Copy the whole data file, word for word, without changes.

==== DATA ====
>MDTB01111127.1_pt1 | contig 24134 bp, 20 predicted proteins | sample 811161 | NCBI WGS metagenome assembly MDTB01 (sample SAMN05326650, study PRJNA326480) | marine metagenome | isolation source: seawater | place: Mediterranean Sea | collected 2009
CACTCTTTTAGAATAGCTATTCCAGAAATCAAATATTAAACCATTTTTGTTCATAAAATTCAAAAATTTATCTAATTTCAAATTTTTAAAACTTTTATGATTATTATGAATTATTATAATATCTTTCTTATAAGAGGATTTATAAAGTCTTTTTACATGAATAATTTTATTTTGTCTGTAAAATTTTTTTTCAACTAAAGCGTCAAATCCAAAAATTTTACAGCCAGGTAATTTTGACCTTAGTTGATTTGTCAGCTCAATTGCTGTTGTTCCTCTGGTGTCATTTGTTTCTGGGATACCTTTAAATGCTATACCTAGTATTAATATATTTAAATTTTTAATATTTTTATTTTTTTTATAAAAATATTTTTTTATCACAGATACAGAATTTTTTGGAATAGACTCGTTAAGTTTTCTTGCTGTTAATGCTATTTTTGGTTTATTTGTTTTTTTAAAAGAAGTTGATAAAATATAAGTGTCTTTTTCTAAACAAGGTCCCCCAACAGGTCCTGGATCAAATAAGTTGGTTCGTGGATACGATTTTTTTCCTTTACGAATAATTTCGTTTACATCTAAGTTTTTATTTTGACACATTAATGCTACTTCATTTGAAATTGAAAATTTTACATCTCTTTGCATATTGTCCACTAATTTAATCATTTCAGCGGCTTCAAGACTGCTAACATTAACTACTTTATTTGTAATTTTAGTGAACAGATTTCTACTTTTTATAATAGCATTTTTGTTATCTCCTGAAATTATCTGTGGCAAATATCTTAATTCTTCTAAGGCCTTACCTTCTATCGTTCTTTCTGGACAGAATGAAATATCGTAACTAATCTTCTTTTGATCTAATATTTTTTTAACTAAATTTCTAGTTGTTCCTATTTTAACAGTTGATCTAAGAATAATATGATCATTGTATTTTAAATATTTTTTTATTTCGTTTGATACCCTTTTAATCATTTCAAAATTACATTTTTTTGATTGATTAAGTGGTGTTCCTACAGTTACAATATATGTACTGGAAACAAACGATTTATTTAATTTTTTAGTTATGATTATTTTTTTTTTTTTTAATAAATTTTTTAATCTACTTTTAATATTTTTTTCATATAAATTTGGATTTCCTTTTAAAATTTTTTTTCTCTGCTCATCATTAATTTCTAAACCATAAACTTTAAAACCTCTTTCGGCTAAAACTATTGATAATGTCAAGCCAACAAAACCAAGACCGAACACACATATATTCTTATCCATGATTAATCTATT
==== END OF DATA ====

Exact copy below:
>MDTB01111127.1_pt1 | contig 24134 bp, 20 predicted proteins | sample 811161 | NCBI WGS metagenome assembly MDTB01 (sample SAMN05326650, study PRJNA326480) | marine metagenome | isolation source: seawater | place: Mediterranean Sea | collected 2009
CACTCTTTTAGAATAGCTATTCCAGAAATCAAATATTAAACCATTTTTGTTCATAAAATTCAAAAATTTATCTAATTTCAAATTTTTAAAACTTTTATGATTATTATGAATTATTATAATATCTTTCTTATAAGAGGATTTATAAAGTCTTTTTACATGAATAATTTTATTTTGTCTGTAAAATTTTTTTTCAACTAAAGCGTCAAATCCAAAAATTTTACAGCCAGGTAATTTTGACCTTAGTTGATTTGTCAGCTCAATTGCTGTTGTTCCTCTGGTGTCATTTGTTTCTGGGATACCTTTAAATGCTATACCTAGTATTAATATATTTAAATTTTTAATATTTTTATTTTTTTTATAAAAATATTTTTTTATCACAGATACAGAATTTTTTGGAATAGACTCGTTAAGTTTTCTTGCTGTTAATGCTATTTTTGGTTTATTTGTTTTTTTAAAAGAAGTTGATAAAATATAAGTGTCTTTTTCTAAACAAGGTCCCCCAACAGGTCCTGGATCAAATAAGTTGGTTCGTGGATACGATTTTTTTCCTTTACGAATAATTTCGTTTACATCTAAGTTTTTATTTTGACACATTAATGCTACTTCATTTGAAATTGAAAATTTTACATCTCTTTGCATATTGTCCACTAATTTAATCATTTCAGCGGCTTCAAGACTGCTAACATTAACTACTTTATTTGTAATTTTAGTGAACAGATTTCTACTTTTTATAATAGCATTTTTGTTATCTCCTGAAATTATCTGTGGCAAATATCTTAATTCTTCTAAGGCCTTACCTTCTATCGTTCTTTCTGGACAGAATGAAATATCGTAACTAATCTTCTTTTGATCTAATATTTTTTTAACTAAATTTCTAGTTGTTCCTATTTTAACAGTTGATCTAAGAATAATATGATCATTGTATTTTAAATATTTTTTTATTTCGTTTGATACCCTTTTAATCATTTCAAAATTACATTTTTTTGATTGATTAAGTGGTGTTCCTACAGTTACAATATATGTACTGGAAACAAACGATTTATTTAATTTTTTAGTTATGATTATTTTTTTTTTTTTTAATAAATTTTTTAATCTACTTTTAATATTTTTTTCATATAAATTTGGATTTCCTTTTAAAATTTTTTTTCTCTGCTCATCATTAATTTCTAAACCATAAACTTTAAAACCTCTTTCGGCTAAAACTATTGATAATGTCAAGCCAACAAAACCAAGACCGAACACACATATATTCTTATCCATGATTAATCTATT